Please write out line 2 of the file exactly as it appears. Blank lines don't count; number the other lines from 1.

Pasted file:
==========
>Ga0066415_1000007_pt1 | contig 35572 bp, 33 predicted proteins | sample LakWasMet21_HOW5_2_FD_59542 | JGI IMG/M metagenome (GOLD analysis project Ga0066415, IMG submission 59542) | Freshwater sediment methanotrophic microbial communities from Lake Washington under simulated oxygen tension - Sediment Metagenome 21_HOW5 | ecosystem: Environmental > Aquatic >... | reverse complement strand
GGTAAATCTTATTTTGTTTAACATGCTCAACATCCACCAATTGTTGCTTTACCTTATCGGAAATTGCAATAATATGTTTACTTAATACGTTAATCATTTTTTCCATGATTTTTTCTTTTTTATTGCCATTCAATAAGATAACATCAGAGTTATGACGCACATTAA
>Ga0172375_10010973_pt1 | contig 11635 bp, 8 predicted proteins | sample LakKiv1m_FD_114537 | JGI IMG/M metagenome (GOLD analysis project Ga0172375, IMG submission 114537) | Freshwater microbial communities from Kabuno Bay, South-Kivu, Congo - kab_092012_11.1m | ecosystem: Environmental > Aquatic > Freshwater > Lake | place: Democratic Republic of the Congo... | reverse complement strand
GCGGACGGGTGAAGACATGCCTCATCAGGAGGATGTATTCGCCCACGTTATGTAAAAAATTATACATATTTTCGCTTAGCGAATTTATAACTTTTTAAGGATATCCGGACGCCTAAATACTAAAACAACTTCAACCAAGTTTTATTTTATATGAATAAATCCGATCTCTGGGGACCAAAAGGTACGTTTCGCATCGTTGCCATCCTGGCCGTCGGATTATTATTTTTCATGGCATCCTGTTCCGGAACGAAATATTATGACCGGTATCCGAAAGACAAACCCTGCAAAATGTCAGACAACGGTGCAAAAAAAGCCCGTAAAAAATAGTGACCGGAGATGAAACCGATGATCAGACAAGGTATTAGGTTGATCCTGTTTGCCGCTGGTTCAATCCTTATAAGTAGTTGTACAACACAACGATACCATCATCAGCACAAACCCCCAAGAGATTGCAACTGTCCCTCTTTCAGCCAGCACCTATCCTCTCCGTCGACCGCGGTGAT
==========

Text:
GGTAAATCTTATTTTGTTTAACATGCTCAACATCCACCAATTGTTGCTTTACCTTATCGGAAATTGCAATAATATGTTTACTTAATACGTTAATCATTTTTTCCATGATTTTTTCTTTTTTATTGCCATTCAATAAGATAACATCAGAGTTATGACGCACATTAA